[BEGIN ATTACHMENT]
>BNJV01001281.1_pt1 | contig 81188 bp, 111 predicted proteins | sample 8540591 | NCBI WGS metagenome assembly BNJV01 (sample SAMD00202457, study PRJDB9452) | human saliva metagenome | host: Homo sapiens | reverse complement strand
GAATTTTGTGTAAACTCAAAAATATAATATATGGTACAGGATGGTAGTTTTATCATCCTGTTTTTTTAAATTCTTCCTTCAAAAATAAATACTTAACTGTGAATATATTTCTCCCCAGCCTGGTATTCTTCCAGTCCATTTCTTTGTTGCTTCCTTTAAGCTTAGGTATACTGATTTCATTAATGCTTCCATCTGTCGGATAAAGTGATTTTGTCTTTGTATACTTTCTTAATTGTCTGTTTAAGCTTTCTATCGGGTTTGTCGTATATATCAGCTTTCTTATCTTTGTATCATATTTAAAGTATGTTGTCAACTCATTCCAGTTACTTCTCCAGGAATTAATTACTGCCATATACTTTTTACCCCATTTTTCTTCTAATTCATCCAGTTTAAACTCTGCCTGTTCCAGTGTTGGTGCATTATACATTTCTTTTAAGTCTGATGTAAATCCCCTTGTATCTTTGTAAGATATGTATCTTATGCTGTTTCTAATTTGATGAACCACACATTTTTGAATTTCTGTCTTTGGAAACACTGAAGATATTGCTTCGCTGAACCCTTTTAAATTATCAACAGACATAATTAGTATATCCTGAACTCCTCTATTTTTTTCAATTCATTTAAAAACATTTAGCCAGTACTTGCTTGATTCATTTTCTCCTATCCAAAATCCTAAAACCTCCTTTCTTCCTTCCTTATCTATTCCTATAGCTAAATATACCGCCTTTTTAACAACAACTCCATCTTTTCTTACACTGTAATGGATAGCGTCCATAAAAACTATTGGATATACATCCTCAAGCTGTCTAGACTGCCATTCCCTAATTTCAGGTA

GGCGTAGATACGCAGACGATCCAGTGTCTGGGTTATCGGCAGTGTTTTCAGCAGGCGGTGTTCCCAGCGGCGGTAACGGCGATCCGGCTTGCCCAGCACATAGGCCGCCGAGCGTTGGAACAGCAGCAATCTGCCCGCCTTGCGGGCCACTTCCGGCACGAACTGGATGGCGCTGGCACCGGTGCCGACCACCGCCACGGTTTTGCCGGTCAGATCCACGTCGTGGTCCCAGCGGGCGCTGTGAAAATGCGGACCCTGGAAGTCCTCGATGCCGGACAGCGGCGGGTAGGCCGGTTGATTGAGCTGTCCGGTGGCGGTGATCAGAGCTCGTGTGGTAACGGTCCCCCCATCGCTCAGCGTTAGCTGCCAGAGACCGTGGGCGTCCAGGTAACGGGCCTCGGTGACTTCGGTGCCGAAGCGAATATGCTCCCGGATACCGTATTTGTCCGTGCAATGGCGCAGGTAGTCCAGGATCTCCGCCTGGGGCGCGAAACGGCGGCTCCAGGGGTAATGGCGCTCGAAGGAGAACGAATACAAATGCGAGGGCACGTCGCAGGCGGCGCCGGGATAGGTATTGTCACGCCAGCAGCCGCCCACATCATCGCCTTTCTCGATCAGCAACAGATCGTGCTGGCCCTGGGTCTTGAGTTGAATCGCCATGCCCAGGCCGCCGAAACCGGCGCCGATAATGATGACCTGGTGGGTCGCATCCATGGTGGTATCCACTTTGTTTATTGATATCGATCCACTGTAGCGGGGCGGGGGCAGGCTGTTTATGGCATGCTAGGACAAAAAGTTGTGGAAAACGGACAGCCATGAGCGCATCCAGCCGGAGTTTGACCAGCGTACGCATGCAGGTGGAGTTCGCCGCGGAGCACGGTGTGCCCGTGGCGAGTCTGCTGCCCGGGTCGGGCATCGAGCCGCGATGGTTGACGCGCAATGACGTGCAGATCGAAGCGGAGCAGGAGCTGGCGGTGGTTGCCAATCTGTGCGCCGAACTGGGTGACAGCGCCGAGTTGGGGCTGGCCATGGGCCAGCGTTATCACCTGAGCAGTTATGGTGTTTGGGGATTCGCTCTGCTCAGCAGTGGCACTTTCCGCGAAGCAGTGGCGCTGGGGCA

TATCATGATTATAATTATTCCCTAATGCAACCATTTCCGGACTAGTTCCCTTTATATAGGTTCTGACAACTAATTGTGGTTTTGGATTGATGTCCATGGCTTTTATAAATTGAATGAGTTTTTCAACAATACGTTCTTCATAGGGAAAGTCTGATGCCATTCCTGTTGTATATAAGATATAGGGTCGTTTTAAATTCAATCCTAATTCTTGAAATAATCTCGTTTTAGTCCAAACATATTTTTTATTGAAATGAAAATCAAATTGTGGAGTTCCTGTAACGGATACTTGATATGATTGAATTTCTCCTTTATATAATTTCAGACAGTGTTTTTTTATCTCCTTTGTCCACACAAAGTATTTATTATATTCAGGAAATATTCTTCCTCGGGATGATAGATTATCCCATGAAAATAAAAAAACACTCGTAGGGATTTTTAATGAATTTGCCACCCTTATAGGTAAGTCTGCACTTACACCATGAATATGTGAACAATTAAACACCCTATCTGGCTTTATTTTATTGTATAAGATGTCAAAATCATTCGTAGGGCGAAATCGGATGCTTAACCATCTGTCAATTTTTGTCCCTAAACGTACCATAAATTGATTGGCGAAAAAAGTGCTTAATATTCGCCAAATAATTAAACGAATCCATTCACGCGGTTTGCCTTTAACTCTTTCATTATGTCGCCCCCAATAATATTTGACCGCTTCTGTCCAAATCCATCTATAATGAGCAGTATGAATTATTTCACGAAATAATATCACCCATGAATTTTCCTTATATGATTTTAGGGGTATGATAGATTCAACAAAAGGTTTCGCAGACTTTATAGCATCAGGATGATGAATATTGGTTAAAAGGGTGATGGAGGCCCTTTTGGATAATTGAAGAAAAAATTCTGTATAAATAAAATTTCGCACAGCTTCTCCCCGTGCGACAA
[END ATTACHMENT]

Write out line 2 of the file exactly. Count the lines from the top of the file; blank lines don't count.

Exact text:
GAATTTTGTGTAAACTCAAAAATATAATATATGGTACAGGATGGTAGTTTTATCATCCTGTTTTTTTAAATTCTTCCTTCAAAAATAAATACTTAACTGTGAATATATTTCTCCCCAGCCTGGTATTCTTCCAGTCCATTTCTTTGTTGCTTCCTTTAAGCTTAGGTATACTGATTTCATTAATGCTTCCATCTGTCGGATAAAGTGATTTTGTCTTTGTATACTTTCTTAATTGTCTGTTTAAGCTTTCTATCGGGTTTGTCGTATATATCAGCTTTCTTATCTTTGTATCATATTTAAAGTATGTTGTCAACTCATTCCAGTTACTTCTCCAGGAATTAATTACTGCCATATACTTTTTACCCCATTTTTCTTCTAATTCATCCAGTTTAAACTCTGCCTGTTCCAGTGTTGGTGCATTATACATTTCTTTTAAGTCTGATGTAAATCCCCTTGTATCTTTGTAAGATATGTATCTTATGCTGTTTCTAATTTGATGAACCACACATTTTTGAATTTCTGTCTTTGGAAACACTGAAGATATTGCTTCGCTGAACCCTTTTAAATTATCAACAGACATAATTAGTATATCCTGAACTCCTCTATTTTTTTCAATTCATTTAAAAACATTTAGCCAGTACTTGCTTGATTCATTTTCTCCTATCCAAAATCCTAAAACCTCCTTTCTTCCTTCCTTATCTATTCCTATAGCTAAATATACCGCCTTTTTAACAACAACTCCATCTTTTCTTACACTGTAATGGATAGCGTCCATAAAAACTATTGGATATACATCCTCAAGCTGTCTAGACTGCCATTCCCTAATTTCAGGTA